Markey, Gomez Win Primaries For Massachusetts Special Election
The field is set for the June 25th Special Election to fill the seat vacated by John Kerry:
Rep. Ed Markey defeated fellow Rep. Stephen Lynch on Tuesday in the Democratic primary for the special Senate election to succeed now-Secretary of State John Kerry.
Businessman Gabriel Gomez, a former Navy SEAL, won the Republican primary. He will be a big underdog in the June 25 general election in this deep-blue state, but the GOP feels hopeful that he can keep the race competitive.
Gomez won after dramatically outspending his two primary opponents. He ran as an outsider and was the only GOP candidate to afford a big buy on television, giving him a natural advantage.
His main opponent, former U.S. Attorney Mike Sullivan, was initially seen as the GOP front-runner because of strong support from conservative activists. But the onetime acting director of the Bureau of Alcohol, Tobacco, Firearms and Explosives reported dismal fundraising numbers.
The primary, two weeks after the Boston Marathon bombing, generated little buzz even inside the state and saw very low turnout.
Democrats are confident they’ll hold the seat, but they promise not to take anything for granted after former Republican Sen. Scott Brown’s January 2010 special election upset. Brown ran an adept campaign that capitalized on an inept candidate — Attorney General Martha Coakley — and growing hostility toward Obamacare that culminated in the national tea party wave that November.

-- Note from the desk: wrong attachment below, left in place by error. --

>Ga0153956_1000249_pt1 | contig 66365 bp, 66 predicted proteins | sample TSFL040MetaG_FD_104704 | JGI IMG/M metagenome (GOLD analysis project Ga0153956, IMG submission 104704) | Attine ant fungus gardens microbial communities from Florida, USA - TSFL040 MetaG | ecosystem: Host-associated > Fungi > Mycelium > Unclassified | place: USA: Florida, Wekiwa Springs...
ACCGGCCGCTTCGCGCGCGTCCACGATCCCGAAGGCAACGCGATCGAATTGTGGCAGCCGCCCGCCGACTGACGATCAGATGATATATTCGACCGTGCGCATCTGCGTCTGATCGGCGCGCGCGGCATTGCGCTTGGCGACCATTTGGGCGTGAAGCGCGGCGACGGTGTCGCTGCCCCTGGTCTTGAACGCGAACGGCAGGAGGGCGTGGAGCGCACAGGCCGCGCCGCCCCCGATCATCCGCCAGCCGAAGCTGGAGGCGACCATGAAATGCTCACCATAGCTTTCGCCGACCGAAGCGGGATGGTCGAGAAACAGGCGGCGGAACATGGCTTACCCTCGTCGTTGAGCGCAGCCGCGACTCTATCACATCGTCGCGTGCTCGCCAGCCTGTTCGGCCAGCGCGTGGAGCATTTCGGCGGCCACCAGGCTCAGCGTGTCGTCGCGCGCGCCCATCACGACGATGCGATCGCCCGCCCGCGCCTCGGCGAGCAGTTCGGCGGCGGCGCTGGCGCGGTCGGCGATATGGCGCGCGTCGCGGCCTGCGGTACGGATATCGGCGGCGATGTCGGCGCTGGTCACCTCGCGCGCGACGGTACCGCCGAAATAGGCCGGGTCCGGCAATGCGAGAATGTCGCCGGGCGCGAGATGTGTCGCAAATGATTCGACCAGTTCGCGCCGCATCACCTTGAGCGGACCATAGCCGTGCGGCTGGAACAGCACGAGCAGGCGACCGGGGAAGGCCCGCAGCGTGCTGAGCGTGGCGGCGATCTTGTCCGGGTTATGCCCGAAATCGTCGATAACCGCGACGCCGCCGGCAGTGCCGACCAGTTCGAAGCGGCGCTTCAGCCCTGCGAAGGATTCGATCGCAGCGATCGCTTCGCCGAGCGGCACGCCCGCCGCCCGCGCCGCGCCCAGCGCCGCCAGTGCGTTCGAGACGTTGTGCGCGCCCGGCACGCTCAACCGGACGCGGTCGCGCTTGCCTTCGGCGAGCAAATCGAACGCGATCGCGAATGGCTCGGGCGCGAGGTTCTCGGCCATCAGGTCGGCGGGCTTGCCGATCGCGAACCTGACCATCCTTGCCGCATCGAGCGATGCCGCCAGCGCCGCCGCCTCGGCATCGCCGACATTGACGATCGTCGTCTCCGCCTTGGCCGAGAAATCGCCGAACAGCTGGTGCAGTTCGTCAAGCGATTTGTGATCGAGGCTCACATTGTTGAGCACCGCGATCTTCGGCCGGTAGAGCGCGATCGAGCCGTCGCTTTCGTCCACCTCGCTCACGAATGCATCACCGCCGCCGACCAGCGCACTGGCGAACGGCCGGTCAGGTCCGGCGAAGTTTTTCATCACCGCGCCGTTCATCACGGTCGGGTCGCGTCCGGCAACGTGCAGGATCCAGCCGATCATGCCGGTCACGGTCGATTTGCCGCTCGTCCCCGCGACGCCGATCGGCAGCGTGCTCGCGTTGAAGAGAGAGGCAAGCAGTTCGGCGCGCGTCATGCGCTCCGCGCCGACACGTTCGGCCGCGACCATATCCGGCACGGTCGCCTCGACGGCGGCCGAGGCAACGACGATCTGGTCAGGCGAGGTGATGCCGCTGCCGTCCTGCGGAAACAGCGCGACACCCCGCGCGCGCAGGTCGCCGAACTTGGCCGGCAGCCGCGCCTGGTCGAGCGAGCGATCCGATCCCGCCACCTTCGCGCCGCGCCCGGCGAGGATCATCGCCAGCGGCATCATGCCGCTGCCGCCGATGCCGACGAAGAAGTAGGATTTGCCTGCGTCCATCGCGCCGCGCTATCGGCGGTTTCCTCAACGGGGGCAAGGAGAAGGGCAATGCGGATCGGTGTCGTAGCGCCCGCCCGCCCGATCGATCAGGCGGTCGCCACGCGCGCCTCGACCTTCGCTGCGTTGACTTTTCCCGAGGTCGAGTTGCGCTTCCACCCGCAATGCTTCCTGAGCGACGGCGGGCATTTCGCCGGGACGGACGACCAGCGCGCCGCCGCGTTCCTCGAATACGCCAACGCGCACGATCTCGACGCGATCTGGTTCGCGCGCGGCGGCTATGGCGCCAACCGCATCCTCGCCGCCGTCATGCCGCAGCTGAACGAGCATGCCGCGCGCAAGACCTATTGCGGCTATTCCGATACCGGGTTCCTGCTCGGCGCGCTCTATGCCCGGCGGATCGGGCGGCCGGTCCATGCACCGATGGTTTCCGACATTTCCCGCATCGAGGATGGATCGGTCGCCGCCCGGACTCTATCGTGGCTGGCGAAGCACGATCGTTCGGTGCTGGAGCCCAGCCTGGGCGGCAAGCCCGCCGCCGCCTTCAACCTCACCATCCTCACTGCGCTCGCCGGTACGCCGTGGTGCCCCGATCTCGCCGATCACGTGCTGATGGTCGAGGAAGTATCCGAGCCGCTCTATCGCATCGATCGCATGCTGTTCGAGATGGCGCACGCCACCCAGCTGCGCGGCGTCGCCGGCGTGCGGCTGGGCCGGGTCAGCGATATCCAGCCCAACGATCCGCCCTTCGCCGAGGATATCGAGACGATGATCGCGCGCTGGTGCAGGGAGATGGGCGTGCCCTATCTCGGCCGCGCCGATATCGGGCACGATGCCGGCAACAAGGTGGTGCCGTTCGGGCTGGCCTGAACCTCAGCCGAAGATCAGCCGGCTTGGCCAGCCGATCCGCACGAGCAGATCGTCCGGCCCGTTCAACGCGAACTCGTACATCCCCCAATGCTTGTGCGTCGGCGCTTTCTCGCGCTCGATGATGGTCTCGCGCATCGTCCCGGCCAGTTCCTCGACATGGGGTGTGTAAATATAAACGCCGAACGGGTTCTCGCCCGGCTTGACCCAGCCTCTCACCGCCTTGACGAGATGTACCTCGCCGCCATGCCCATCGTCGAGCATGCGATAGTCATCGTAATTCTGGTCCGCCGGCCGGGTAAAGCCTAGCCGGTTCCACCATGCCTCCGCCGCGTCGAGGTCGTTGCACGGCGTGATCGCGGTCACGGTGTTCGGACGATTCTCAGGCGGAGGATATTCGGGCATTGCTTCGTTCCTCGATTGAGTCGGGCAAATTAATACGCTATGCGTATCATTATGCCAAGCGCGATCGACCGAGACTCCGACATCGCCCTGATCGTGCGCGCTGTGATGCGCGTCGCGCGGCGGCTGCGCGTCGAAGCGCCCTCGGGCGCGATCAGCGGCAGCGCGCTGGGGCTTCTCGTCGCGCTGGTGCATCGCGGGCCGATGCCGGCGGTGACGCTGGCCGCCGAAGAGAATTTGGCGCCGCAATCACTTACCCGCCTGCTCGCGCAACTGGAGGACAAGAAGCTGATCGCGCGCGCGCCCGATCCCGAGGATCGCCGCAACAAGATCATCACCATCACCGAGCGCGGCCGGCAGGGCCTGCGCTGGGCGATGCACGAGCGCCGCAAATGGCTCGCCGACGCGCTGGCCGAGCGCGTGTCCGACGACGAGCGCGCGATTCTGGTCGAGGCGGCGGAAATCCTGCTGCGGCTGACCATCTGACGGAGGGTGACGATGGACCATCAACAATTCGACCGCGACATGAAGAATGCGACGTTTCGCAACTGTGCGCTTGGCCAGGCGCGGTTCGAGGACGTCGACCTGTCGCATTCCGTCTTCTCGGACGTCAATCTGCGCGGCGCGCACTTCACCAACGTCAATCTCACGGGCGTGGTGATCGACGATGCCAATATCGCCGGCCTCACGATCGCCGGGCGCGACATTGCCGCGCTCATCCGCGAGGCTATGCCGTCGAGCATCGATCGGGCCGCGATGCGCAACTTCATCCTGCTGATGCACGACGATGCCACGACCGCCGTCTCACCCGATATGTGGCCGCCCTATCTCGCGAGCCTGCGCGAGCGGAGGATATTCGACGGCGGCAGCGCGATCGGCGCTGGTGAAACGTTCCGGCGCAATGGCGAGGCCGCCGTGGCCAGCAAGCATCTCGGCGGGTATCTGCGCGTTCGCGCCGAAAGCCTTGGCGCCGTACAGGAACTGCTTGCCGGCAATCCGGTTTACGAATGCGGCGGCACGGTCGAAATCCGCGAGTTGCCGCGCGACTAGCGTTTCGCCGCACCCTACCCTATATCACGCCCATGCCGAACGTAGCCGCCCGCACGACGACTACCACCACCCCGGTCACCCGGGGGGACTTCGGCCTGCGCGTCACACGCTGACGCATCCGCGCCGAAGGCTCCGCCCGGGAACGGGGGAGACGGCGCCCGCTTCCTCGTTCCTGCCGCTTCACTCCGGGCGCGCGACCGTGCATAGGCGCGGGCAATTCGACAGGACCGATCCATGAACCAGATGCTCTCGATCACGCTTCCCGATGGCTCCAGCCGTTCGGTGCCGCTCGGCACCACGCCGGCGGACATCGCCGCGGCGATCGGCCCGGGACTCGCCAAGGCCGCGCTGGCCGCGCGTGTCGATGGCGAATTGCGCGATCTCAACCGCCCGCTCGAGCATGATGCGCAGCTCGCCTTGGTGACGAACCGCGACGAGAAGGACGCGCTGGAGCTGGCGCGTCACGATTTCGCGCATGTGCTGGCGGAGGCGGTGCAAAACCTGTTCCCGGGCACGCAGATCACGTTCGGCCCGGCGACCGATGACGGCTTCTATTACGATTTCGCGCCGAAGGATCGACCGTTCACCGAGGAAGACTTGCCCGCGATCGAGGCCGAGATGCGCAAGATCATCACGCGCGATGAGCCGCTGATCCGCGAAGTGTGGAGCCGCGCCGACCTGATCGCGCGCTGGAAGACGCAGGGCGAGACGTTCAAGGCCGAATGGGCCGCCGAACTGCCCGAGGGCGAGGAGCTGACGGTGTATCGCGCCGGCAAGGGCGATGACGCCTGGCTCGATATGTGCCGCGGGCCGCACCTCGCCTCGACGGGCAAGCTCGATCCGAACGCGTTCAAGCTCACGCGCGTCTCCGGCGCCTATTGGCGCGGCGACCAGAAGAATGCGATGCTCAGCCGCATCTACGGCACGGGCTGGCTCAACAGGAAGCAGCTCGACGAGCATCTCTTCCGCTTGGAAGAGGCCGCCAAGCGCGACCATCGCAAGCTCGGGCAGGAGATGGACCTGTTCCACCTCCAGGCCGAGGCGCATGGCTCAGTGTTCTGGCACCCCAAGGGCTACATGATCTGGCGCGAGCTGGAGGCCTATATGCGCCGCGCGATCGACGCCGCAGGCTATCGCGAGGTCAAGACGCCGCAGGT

Polling of a Markey-Gomez head-to-head matchup has been sparse to date, but it has consistently shown Markey with a strong lead. Of course, Republicans will hold out hope that lighting will strike twice and Gomez will be another Scott Brown but the odds of that seem to be slim. For one thing, Markey has been a Congressman for 36 years and seems to be a far more skilled campaigned than Brown’s 2010 opponent Martha Coakley. For another, these are different times than 2013 and it seems unlikely that Gomez will be able to rally the same kind of coalition that Brown did. In what could possibly a preview of which party is more enthusiastic for the election, there were more than 500,000 ballots case in the Democratic primary, and less than 190,000 cast in the Republican primary. For now, I’d say that Markey’s the clear favorite in this race.